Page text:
A quick P.S.- you said the tall ships were in town soon. Would that include the HMS Discovery from the UK? I saw her in Dundee, Scotland 15 yearsd ago under full sail, and she was magnificent!

Post Thu Jun 17, 2004 8:45 am
Big Belly rare
rare

Posts: 42
Location: Annapolis, MD
I wish you all the luck on your new adventure. Please share with us your successes and pitfalls so we all can learn.

I too will be taking the plunge very soon. I may waggle my toes in the water and try a couple of ideas before I go full tilt. If it pans out then hey I will be happy, if not then I will have one heck of a BBQ to show for it.

Good times.
~:~:~:~:~:~:~:~:~:~
Big Belly
"Let's chew the fat!"

Post Thu Jun 17, 2004 8:55 am
Big D well done
well done

Posts: 616
Location: Toronto, Ontario, Canada
I am not sure if the discovery will be there or not but last time, and should be the same again, there were hundreds of ships and as you say they are absoulutly magnificant under full sale. But most importantly the pride of Nova Scotia will be there, the legendary Bluenose II (see Canadian dime for picture) as well as many other Nova Scotian made ships such as the Bounty.

As for hotdogs and sausages and what not, many of the vendors in my area that do them on the grill precook them and move them aside and simply reheat them on order and I think I would do much the same. As for the Ribs these has been something I have been contemplating... I could get there early in the morning and do a few batches low and slow all day and like the hotdogs have 4 of 6 burners very low and 2 on medium and just move the food over the higher heat, and perhaps turn it up to high at that point, to finish cooking the meat. The other option would be to cook them the night before and vacum seal the ribs then cook them per request for 5 mins. Neither option is as ideal as cooking them in a traditional style but it might still be good enough for a food cart

Post Thu Jun 17, 2004 10:51 am
MReynolds well done
well done

Posts: 394
Location: Missouri, St. Peters
Something to think about is the yeild amount each item provides. Example, I can get a lot of pulled pork sandwiches from a butt, but only a couple servings of ribs from a single slab. Now that I think about it, pulled pork BBQ sandwiches would be great for a cart vendor. You could smoke the butts over night (or any time prior) and I think they would keep very well in a steam table. Then just have a couple of different sauces to top off the sandwich. You could have a sweet, a spicy/hot, a mustard, you name it.
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PETA - People Eat Tasty Animals

Post Thu Jun 17, 2004 9:15 pm
CharredGriller User avatar
BBQ Deputy
BBQ Deputy

Posts: 5898
Location: Central Alberta, Canada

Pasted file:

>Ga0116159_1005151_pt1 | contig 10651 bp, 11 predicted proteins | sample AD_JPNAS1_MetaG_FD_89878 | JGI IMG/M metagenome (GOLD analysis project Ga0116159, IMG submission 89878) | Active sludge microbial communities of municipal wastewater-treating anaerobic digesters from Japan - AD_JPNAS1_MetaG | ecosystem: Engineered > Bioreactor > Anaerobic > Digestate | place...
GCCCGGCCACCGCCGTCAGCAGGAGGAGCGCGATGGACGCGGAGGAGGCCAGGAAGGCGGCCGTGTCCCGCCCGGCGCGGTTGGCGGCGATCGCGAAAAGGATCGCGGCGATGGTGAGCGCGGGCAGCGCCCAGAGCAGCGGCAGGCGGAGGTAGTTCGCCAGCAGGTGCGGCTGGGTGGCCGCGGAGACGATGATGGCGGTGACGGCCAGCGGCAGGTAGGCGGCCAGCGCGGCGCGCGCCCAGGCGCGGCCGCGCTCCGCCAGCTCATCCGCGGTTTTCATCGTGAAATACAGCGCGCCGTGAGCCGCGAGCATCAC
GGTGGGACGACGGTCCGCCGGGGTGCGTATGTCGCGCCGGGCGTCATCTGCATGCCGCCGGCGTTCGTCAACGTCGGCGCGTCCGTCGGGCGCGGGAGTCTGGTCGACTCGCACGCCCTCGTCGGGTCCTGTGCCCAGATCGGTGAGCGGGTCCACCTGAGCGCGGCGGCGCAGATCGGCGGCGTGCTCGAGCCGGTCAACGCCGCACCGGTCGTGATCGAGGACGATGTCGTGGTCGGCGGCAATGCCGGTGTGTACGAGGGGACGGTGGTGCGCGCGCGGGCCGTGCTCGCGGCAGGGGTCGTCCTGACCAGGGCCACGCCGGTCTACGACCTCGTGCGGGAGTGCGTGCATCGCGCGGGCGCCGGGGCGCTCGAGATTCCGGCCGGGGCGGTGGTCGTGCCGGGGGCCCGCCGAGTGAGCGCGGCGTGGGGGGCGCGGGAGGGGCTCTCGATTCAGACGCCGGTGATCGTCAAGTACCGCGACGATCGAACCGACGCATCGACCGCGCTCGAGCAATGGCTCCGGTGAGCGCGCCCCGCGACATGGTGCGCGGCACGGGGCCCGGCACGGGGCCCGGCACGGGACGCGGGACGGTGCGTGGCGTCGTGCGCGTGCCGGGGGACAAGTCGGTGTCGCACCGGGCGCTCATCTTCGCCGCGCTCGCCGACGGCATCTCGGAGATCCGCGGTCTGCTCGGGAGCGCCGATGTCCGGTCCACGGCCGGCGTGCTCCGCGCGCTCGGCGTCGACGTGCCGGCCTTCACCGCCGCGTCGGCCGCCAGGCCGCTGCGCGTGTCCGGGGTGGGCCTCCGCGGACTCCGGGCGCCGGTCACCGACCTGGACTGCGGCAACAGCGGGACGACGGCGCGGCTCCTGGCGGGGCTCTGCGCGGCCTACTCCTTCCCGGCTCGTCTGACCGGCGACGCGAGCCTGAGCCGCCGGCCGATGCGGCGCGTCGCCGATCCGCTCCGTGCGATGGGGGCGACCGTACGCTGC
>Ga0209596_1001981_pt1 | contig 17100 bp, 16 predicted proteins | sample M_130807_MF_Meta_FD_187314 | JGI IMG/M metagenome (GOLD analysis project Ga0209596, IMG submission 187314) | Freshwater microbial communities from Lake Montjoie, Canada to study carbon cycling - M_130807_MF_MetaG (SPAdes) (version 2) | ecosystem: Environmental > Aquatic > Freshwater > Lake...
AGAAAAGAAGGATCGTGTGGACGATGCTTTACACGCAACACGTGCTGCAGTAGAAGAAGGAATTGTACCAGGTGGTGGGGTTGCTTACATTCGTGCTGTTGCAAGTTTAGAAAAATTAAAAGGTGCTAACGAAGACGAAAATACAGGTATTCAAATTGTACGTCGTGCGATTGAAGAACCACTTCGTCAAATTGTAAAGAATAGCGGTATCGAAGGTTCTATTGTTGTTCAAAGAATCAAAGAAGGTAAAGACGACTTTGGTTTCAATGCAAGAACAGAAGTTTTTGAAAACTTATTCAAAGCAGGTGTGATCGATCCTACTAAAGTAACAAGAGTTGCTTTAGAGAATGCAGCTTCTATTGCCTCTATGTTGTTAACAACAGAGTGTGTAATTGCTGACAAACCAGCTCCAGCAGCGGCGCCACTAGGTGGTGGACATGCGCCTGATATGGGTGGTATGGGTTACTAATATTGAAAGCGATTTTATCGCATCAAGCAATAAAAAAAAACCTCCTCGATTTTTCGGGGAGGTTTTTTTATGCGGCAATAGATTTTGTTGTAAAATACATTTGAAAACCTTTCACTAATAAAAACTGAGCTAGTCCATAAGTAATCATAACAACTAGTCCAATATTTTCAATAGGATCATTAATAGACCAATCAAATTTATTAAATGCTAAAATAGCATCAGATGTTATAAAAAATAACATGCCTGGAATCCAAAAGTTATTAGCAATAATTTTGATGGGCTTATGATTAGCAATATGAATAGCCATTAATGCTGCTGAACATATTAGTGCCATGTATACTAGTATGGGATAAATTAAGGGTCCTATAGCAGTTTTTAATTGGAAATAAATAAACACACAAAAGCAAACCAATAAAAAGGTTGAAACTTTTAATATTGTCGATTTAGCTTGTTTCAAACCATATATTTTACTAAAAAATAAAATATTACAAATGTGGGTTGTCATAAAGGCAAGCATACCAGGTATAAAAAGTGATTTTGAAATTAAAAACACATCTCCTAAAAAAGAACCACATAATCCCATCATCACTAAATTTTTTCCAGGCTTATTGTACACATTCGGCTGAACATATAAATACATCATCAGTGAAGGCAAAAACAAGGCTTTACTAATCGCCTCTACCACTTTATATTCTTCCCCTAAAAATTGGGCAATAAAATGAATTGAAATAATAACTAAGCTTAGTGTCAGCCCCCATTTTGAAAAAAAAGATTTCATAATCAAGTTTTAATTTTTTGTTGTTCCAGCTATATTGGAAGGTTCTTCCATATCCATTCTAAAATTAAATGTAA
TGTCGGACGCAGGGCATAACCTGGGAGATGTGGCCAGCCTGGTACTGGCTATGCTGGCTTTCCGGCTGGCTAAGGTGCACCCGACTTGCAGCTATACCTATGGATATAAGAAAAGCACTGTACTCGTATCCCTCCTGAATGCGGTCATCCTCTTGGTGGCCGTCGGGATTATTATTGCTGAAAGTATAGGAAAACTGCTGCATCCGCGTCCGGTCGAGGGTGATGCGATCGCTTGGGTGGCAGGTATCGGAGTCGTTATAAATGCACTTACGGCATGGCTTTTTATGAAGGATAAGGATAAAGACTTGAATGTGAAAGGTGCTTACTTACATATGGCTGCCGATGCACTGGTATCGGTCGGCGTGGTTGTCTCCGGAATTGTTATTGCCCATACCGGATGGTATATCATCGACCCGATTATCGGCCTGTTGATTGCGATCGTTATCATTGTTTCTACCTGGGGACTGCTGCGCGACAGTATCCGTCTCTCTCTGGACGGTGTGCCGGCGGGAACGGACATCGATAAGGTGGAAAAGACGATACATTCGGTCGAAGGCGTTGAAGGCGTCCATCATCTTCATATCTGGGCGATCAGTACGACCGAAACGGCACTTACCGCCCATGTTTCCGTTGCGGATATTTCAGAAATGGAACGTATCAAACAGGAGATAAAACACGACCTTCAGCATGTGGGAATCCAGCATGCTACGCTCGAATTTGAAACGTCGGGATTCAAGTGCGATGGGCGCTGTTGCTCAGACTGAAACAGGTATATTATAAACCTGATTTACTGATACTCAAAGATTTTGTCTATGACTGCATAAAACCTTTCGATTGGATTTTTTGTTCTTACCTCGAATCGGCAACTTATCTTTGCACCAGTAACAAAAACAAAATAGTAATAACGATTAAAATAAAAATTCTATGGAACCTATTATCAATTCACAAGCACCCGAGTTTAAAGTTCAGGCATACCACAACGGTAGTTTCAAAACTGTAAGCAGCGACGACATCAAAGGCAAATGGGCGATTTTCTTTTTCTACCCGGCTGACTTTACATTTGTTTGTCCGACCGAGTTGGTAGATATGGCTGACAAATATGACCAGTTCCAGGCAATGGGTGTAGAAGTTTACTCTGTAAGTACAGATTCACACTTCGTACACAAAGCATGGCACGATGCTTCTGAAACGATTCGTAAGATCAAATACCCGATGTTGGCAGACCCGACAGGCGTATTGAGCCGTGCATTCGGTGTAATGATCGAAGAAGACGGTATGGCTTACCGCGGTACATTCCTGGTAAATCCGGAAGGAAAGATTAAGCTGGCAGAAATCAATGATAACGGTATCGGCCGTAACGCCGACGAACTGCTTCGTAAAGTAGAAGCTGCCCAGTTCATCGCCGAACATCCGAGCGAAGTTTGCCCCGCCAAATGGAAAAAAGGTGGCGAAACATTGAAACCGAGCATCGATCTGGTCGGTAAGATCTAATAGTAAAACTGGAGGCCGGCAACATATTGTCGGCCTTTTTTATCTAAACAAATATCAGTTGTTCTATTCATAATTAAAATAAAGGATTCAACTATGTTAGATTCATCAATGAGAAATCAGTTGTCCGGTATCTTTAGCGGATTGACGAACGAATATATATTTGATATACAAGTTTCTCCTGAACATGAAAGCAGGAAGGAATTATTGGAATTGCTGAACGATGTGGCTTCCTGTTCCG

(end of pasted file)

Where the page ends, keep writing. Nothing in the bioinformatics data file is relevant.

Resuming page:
Another idea we've kicked around on one of the threads I started was reheated pulled pork. You could have a tray of the precooked stuff heating on a small steam tray while the rest is chilled in a Coleman cooler. Use 2 steam trays- serve from one and reheat the chilled stuff in the other. Meanwhile, you could sell brats, smokies, hotdogs, or whatever right off the grill.

2nd idea- what's to stop you from using more than one smoker? Use one for "flash value" while the other just sits there and cooks. If you use a few rib racks you could fit a dozen or more racks on an average smoker.

You might want to make your own racks, though. The racks they sell in BBQ shops won't hold many. Try getting a fabricator to build 3 custom sized ones for your smoker, each one taking up 1/3 of the space. That way you can remove one rack and smoke a shoulder, or BCC, or whatever you fancy. This also means that if you find a really good price on chicken, or pork, or brisket (etc.) you can take advantage of it as well as offer your customers some variety.

3rd idea- if you plan to offer a variety of foods, try doing what I did for a friend's hot dog cart. I painted up his own sign for the front of the cart, but the menu items were painted on removable wooden plates. Each plate had a menu item and price painted on it- eg. "Jumbo Hot Dog- $3.00" or "Italian Sausage (Sweet) - $4.00".- and the plates had 2 holes drilled into them that attached to dowels on the sign. Each plate was about 2" x 12" x 1/4", so there was plenty of room to paint big letters and we didn't have problems with spacing out long words.

The sign worked like a charm. If he ran out of an item, he could simply remove it from the sign. Conversely, if he wanted to try a new item, all he did was paint himself a new sign plate. In addition to hot dogs my friend wound up selling chicken, shish kebabs, brats, and a lot more. The system worked great for special items he didn't have a lot of. Plus, if prices went up he could always repaint the individual item's sign plate rather than the entire sign.